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dc.creatorAckerman, Terrence F.en
dc.date.accessioned2015-05-05T19:03:09Zen
dc.date.available2015-05-05T19:03:09Zen
dc.date.created1996en
dc.date.issued1996en
dc.identifier10.1300/J069v15n02_03en
dc.identifier.bibliographicCitationJournal of Addictive Diseases. 1996; 15(2): 25-42.en
dc.identifier.issn1055-0887en
dc.identifier.urihttp://worldcatlibraries.org/registry/gateway?version=1.0&url_ver=Z39.88-2004&rft_val_fmt=info:ofi/fmt:kev:mtx:journal&atitle=Chemically+Dependent+Physicians+and+Informed+Consent+Disclosure&title=Journal+of+Addictive+Diseases.++&volume=15&issue=2&pages=25-42&date=1996&au=Ackerman,+Terrence+F.en
dc.identifier.urihttp://dx.doi.org/10.1300/J069v15n02_03en
dc.identifier.urihttp://hdl.handle.net/10822/754244en
dc.description.abstractDevelopments in law, professional guidelines, and public attitudes support informed consent disclosure by physicians who have been treated for chemical dependency. This view is built on the apparent materiality of the risk of relapse to informed treatment decisions by patients. Several considerations undercut this position. The probability is remote that a patient will be injured by a recovering physician who suffers an undetected relapse while being properly monitored. Monitoring by impaired physicians programs provides a more sensitive and specific mechanism for detecting relapsed physicians. Moreover, compromise of the privacy and employment rights of recovering physicians by consent disclosure is not justified if programs provide rigorous monitoring that protects the welfare of patients. Finally, required consent disclosure will reduce referrals of chemically dependent physicians to impaired physicians programs, thereby increasing the danger to patients. Limiting demands for required consent disclosure necessitates effective operation of impaired physicians programs.en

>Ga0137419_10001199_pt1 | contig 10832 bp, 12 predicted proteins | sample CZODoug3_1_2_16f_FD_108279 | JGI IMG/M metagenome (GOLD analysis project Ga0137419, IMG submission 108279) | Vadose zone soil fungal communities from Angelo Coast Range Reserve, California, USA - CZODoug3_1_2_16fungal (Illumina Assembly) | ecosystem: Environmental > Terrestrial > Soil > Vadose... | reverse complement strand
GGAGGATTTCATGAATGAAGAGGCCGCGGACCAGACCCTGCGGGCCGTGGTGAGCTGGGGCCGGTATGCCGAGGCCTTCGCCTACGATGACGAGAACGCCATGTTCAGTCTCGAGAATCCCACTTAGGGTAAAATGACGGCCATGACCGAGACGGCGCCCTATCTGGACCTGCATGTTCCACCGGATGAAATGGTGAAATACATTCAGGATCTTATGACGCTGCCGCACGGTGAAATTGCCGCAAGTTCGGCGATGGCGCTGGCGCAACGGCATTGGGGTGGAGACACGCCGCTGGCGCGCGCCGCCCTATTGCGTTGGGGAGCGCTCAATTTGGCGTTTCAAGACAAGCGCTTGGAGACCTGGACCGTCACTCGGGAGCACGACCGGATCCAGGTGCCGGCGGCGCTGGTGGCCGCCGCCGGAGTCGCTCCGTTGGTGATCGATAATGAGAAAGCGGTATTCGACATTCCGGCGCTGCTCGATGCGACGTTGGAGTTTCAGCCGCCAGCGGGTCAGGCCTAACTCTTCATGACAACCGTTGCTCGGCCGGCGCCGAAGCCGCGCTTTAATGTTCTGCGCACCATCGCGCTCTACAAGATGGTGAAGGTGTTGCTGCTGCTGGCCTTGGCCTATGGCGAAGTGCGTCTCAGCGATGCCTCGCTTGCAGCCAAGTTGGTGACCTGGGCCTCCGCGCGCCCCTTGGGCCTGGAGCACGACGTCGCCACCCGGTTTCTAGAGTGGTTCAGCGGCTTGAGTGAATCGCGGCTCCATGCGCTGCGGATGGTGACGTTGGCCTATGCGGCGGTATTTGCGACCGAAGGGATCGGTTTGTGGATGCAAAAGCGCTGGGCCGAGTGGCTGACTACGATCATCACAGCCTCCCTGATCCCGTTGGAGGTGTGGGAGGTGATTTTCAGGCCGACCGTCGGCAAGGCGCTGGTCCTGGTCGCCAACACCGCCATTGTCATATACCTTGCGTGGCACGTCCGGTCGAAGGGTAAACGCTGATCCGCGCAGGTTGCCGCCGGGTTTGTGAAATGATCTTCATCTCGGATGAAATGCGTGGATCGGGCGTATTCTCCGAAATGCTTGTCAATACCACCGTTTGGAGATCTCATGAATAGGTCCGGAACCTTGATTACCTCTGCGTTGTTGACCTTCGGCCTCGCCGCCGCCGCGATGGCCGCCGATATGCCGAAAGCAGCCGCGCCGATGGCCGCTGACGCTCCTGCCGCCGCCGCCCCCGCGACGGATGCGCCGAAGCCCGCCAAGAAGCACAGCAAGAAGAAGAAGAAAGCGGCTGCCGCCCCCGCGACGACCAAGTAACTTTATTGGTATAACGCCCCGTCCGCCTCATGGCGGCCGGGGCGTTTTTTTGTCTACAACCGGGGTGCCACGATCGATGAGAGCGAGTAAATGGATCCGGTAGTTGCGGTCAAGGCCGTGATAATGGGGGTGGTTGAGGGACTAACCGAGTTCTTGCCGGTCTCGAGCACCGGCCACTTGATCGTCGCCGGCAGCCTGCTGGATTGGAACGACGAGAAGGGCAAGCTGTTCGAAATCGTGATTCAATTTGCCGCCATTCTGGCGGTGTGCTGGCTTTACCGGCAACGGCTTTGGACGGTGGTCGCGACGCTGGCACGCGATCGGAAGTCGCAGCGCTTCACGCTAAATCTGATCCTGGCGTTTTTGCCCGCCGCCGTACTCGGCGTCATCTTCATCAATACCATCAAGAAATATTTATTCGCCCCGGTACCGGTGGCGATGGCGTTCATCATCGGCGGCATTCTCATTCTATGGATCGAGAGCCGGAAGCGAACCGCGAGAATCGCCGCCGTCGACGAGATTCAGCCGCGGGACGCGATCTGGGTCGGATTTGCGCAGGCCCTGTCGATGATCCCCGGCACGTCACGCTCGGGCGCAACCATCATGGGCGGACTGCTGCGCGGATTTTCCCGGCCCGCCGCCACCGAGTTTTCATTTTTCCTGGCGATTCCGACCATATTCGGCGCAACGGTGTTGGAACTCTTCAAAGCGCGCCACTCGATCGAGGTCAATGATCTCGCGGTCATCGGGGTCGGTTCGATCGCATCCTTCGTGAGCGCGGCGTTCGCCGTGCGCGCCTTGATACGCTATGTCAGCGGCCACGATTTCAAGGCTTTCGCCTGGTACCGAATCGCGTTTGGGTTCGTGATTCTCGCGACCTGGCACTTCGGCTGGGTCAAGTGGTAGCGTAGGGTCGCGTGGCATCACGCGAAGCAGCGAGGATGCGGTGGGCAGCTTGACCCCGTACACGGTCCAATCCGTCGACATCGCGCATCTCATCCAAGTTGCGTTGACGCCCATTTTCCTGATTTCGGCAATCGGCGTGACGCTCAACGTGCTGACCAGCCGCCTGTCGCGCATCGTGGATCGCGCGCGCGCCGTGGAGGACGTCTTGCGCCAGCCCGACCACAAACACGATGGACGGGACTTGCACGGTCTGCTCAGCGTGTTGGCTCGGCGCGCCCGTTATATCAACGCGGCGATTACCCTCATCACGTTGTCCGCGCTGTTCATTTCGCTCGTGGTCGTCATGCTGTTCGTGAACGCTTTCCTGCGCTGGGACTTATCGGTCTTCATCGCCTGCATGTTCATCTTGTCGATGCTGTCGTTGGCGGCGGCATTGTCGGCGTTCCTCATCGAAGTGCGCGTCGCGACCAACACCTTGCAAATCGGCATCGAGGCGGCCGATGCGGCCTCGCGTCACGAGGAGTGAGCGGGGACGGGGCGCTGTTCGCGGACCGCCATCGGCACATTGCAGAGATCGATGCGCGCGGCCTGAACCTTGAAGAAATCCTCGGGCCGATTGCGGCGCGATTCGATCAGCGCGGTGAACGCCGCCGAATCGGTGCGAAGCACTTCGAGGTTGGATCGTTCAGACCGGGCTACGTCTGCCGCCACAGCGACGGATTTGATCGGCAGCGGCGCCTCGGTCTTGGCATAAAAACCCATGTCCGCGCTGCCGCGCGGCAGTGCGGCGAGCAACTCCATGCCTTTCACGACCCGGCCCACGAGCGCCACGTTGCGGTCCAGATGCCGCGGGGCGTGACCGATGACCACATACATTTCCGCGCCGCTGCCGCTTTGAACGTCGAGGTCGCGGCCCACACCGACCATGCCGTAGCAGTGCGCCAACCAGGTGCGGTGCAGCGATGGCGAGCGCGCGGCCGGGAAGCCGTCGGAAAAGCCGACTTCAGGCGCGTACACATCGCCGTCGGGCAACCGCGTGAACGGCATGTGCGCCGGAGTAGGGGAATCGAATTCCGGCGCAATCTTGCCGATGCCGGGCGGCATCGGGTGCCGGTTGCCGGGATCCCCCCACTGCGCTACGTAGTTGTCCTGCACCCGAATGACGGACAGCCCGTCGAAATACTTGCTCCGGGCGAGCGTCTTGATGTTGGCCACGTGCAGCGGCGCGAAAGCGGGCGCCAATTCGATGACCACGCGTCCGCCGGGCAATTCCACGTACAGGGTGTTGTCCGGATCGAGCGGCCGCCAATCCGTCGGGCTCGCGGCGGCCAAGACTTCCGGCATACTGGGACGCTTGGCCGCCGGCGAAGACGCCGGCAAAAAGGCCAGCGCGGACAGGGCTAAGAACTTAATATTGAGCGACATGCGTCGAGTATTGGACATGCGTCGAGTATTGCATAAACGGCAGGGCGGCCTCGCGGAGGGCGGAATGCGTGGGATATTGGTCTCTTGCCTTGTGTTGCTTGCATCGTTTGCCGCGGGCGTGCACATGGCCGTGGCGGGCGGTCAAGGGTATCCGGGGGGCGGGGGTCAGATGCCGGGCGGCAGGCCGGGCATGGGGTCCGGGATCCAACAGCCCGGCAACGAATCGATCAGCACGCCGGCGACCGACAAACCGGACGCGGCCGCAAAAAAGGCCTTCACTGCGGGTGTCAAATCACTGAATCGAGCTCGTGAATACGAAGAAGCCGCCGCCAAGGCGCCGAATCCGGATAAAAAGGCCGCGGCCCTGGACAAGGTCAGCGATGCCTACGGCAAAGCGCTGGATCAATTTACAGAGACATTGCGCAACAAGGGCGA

dc.formatArticleen
dc.languageenen
dc.sourceBRL:MEDKIE/96271571en
dc.subjectAlcohol Abuseen
dc.subjectAttitudesen
dc.subjectCompetenceen
dc.subjectConfidentialityen
dc.subjectConsenten
dc.subjectDisclosureen
dc.subjectDiseaseen
dc.subjectDrug Abuseen
dc.subjectEmploymenten
dc.subjectFederal Governmenten
dc.subjectGovernmenten
dc.subjectGuidelinesen
dc.subjectHIV Seropositivityen
dc.subjectInformed Consenten
dc.subjectInjuriesen
dc.subjectLawen
dc.subjectLegal Aspectsen
dc.subjectLegal Liabilityen
dc.subjectLegal Obligationsen
dc.subjectLiabilityen
dc.subjectOrganizational Policiesen
dc.subjectOrganizationsen
dc.subjectPatient Careen
dc.subjectPatientsen
dc.subjectPhysiciansen
dc.subjectPrivacyen
dc.subjectProbabilityen
dc.subjectProfessional Competenceen
dc.subjectProfessional Organizationsen
dc.subjectPublic Opinionen
dc.subjectRegulationen
dc.subjectRehabilitationen
dc.subjectRightsen
dc.subjectRisken
dc.subjectSelf Regulationen
dc.titleChemically Dependent Physicians and Informed Consent Disclosureen
dc.provenanceDigital citation created by the National Reference Center for Bioethics Literature at Georgetown University for the BIOETHICSLINE database, part of the Kennedy Institute of Ethics' Bioethics Information Retrieval Project funded by the United States National Library of Medicine.en
dc.provenanceDigital citation migrated from OpenText LiveLink Discovery Server database named NBIO hosted by the Bioethics Research Library to the DSpace collection BioethicsLine hosted by Georgetown University.en


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